On Friday, Netflix will begin streaming the 1995 Japanese series “Neon Genesis Evangelion.” The event marks one of the biggest anime acquisitions in history. For years, “Evangelion,” which is known for its combination of science fiction, dense psychological themes, and religious imagery, was a kind of Holy Grail for anime fans, much admired but near-impossible to find. (Legally, that is.) Still, the reach and influence of the series can still be felt today, in the way that “Evangelion” revolutionized a genre and its depiction of the relationship between human and machine.

The genre in question is “mecha,” which is also the name of its principal element: big robots. After the age of kaijū eiga, or big-monster movies, like “Godzilla,” in the nineteen-fifties, a cluster of robots hit the scene in the sixties and seventies, including “Mazinger Z” and “Mobile Suit Gundam,” one of Japan’s largest franchises and a seminal example of the genre. (The Gundam franchise, which celebrates its fortieth anniversary this year, now comprises more than thirty series and movies—and a life-size Gundam statue in Tokyo.) The eighties introduced mechas like “Voltron” and “The Transformers,” the former of which has been resurrected, by Netflix, as a popular animated series, and the latter of which has been beaten into cinematic submission by Michael Bay. Since “Evangelion” premièred, in the nineties, there have been several other popular mecha: “Gurren Lagann,” “The Vision of Escaflowne,” “The Iron Giant,” “Full Metal Panic!,” “Eureka 7,” “Pacific Rim,” and more.

Though the genre has its tropes—war, kid-pilots, secret organizations, and, of course, rock-’em-sock-’em robots—it isn’t monolithic. In “Loving the Machine: The Art and Science of Japanese Robots,” Timothy N. Hornyak describes two subsets of mecha: the “super robot” show and the “real robot” show. The former, Hornyak writes, is more fantastical, with “machines of blockbusting might” that sometimes have mystical abilities. The latter, which was popularized by “Gundam,” features “giant robots that are realistic pieces of hardware . . . rather than superheroes.” The strangeness of “Evangelion”—what made it great—was that it drew from both camps while blurring the line between them.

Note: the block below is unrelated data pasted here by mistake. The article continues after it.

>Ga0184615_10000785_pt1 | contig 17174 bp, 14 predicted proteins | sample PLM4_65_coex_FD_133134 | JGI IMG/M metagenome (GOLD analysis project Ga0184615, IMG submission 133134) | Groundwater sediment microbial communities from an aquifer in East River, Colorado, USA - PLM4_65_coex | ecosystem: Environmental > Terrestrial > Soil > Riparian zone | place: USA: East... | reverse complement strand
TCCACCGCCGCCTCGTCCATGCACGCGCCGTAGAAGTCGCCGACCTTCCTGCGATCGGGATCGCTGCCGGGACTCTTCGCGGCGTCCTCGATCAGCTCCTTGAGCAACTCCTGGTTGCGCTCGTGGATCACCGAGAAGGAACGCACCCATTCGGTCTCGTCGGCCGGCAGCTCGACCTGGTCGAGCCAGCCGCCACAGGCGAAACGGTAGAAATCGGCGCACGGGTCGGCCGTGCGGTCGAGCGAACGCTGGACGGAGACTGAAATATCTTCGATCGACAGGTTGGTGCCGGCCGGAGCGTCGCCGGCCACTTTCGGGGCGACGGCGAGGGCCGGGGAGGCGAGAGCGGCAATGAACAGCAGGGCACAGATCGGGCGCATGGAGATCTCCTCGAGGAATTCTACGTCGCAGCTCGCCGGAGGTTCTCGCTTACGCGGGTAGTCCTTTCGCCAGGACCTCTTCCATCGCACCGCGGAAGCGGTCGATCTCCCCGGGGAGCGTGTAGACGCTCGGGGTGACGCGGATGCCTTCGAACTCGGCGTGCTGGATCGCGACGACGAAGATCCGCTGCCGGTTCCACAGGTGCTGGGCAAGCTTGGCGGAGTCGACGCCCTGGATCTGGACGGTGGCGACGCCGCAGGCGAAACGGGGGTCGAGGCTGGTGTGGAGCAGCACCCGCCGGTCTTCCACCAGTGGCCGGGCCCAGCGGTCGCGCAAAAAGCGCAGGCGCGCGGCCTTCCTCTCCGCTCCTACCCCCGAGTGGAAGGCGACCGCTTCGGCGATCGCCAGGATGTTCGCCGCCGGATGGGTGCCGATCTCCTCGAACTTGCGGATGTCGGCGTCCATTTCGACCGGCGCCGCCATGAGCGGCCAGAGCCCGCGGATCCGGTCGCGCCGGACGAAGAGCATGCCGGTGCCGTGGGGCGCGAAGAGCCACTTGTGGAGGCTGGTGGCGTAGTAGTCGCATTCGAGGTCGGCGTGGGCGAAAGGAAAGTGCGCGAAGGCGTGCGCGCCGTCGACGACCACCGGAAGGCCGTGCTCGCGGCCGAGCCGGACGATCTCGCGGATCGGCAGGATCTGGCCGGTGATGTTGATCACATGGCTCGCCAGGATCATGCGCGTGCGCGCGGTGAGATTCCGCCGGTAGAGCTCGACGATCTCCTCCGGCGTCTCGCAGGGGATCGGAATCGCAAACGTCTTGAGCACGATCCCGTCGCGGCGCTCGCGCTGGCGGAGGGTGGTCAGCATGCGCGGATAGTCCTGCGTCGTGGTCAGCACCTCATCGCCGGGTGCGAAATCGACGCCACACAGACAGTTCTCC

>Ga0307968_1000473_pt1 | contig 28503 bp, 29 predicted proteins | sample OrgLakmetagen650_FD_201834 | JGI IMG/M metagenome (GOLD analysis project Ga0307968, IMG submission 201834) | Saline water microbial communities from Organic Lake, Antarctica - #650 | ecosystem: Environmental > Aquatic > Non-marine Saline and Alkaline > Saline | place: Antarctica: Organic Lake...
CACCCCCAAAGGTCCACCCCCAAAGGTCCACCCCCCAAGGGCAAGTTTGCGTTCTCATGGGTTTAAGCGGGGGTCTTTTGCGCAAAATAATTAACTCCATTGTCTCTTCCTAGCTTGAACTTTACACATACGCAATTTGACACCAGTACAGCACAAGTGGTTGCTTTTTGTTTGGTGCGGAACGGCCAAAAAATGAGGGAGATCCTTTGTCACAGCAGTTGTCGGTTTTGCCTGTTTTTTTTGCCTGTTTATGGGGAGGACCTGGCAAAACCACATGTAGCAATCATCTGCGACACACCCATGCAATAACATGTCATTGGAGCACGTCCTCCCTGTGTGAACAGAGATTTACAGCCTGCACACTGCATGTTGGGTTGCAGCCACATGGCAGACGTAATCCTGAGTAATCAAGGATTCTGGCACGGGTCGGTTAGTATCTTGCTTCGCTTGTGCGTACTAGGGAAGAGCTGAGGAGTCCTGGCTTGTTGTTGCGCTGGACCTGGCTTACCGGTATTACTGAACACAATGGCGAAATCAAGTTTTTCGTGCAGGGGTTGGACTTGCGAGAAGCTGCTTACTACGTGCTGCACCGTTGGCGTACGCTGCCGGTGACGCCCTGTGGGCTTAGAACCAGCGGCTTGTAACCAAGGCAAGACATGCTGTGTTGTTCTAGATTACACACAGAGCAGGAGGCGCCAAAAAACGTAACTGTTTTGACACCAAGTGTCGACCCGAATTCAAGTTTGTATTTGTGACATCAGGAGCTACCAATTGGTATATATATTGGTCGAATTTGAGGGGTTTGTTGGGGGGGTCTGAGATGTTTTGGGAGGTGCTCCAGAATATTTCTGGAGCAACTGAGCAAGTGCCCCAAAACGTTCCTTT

“Evangelion” is set in a post-apocalyptic earth, which is being attacked by powerful creatures called Angels. To defeat the Angels, scientists have created giant cyborgs called Evangelions, or EVAs, which can only be piloted by select children, one of whom is the protagonist, a lonely teen-age boy named Shinji. In the EVAs, real-robot weaponry meets super-robot mysticism. That’s the rub of “Evangelion”—the EVAs are not simply machines, but living beings. They’re manufactured clones of the Angels, who share ninety-nine per cent of their genetic material with humans, distinguishing them from super robots like the Transformers, which are sentient but alien by design. In many mecha shows, the metaphor of the human-machine relationship is clear: humans create weapons in their own image, as vehicles for a violence inherent to our species. There’s a fearsome uncanny valley at work, wherein the machines resemble humans but surpass them in their capacity for destruction. Such shows suggest that the farther humans walk on the path of advancement, the more dangerous their primitive urges become.